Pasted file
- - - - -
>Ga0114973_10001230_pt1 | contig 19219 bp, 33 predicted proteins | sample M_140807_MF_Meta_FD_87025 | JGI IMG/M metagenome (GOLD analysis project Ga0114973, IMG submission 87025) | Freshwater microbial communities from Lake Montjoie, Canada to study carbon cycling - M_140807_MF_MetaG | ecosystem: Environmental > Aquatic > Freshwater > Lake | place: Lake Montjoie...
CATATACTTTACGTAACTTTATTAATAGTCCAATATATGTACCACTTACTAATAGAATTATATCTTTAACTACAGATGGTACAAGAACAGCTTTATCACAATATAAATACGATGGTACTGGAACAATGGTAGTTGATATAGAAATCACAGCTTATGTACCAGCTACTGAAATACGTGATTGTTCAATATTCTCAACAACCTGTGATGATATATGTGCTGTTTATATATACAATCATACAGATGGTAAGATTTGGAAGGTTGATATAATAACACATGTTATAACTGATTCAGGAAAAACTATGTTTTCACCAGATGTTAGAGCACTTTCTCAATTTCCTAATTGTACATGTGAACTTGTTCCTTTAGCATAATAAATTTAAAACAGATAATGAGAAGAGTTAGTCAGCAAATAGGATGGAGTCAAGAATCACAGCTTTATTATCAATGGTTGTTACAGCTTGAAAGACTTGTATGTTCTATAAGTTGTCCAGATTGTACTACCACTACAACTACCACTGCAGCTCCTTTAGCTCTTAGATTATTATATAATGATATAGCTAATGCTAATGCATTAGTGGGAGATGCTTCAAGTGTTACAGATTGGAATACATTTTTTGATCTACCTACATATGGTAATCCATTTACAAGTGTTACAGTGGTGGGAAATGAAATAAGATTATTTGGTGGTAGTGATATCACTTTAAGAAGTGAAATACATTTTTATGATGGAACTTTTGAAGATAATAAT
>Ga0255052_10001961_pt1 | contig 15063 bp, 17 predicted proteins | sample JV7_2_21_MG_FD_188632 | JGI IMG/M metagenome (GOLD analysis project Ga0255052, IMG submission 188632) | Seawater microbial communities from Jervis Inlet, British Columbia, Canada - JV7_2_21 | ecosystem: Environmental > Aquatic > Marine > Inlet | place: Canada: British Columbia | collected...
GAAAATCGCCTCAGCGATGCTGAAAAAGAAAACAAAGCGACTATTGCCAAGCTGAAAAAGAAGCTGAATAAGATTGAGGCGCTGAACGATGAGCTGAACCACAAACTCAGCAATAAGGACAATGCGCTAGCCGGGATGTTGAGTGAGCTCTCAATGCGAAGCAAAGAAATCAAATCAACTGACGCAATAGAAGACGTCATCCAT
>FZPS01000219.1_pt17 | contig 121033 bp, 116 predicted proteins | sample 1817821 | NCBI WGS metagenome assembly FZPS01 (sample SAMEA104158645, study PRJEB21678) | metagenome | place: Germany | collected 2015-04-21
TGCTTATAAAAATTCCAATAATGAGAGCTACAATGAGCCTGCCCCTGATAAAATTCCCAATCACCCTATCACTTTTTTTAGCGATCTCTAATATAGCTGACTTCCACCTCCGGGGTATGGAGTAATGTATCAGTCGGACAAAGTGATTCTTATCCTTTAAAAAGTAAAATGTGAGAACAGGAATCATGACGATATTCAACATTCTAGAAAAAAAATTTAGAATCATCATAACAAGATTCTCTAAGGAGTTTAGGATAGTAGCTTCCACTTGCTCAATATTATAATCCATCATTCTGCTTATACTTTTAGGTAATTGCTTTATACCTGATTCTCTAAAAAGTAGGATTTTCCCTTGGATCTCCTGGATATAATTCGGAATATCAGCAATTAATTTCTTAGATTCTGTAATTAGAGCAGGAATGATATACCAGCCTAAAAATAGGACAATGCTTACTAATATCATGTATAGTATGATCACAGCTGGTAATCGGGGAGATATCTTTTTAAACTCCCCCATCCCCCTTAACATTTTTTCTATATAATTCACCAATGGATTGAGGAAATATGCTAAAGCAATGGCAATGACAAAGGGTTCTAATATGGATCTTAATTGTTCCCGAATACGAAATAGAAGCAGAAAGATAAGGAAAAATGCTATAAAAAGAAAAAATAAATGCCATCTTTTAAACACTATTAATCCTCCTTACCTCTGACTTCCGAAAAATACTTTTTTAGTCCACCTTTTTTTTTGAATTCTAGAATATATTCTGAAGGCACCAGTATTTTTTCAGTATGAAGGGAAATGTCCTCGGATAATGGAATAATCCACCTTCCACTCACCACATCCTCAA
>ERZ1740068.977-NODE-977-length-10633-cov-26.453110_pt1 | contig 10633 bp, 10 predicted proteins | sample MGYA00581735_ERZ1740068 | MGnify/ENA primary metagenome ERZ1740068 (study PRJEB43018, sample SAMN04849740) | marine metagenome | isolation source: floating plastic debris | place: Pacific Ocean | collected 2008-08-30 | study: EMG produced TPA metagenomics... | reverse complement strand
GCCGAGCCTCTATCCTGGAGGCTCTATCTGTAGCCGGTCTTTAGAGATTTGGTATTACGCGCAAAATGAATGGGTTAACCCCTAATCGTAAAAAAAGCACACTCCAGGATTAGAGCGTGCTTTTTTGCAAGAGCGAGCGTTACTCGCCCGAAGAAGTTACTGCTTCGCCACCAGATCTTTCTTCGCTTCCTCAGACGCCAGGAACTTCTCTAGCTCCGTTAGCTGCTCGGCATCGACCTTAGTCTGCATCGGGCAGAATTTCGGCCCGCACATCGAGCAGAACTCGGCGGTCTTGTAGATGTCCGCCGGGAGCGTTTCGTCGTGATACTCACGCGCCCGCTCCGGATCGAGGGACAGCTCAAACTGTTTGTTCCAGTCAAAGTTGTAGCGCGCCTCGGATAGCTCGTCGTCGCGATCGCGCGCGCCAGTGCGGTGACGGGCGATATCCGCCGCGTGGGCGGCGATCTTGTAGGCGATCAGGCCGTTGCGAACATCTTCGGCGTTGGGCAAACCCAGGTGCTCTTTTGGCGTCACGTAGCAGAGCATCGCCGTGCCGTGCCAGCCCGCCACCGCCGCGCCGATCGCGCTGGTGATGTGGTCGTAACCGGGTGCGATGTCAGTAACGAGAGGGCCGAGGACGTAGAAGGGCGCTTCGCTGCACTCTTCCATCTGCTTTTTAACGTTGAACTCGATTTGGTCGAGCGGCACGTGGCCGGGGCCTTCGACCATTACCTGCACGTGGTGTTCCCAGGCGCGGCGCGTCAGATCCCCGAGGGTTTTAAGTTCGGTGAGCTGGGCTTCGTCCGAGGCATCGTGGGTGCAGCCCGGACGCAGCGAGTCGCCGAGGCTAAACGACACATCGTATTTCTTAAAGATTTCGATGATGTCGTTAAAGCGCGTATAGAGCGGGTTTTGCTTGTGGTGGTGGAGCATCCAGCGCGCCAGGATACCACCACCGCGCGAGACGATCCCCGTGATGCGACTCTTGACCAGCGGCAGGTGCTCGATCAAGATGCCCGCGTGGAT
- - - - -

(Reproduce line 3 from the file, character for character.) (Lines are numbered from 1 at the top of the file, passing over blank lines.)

>Ga0255052_10001961_pt1 | contig 15063 bp, 17 predicted proteins | sample JV7_2_21_MG_FD_188632 | JGI IMG/M metagenome (GOLD analysis project Ga0255052, IMG submission 188632) | Seawater microbial communities from Jervis Inlet, British Columbia, Canada - JV7_2_21 | ecosystem: Environmental > Aquatic > Marine > Inlet | place: Canada: British Columbia | collected...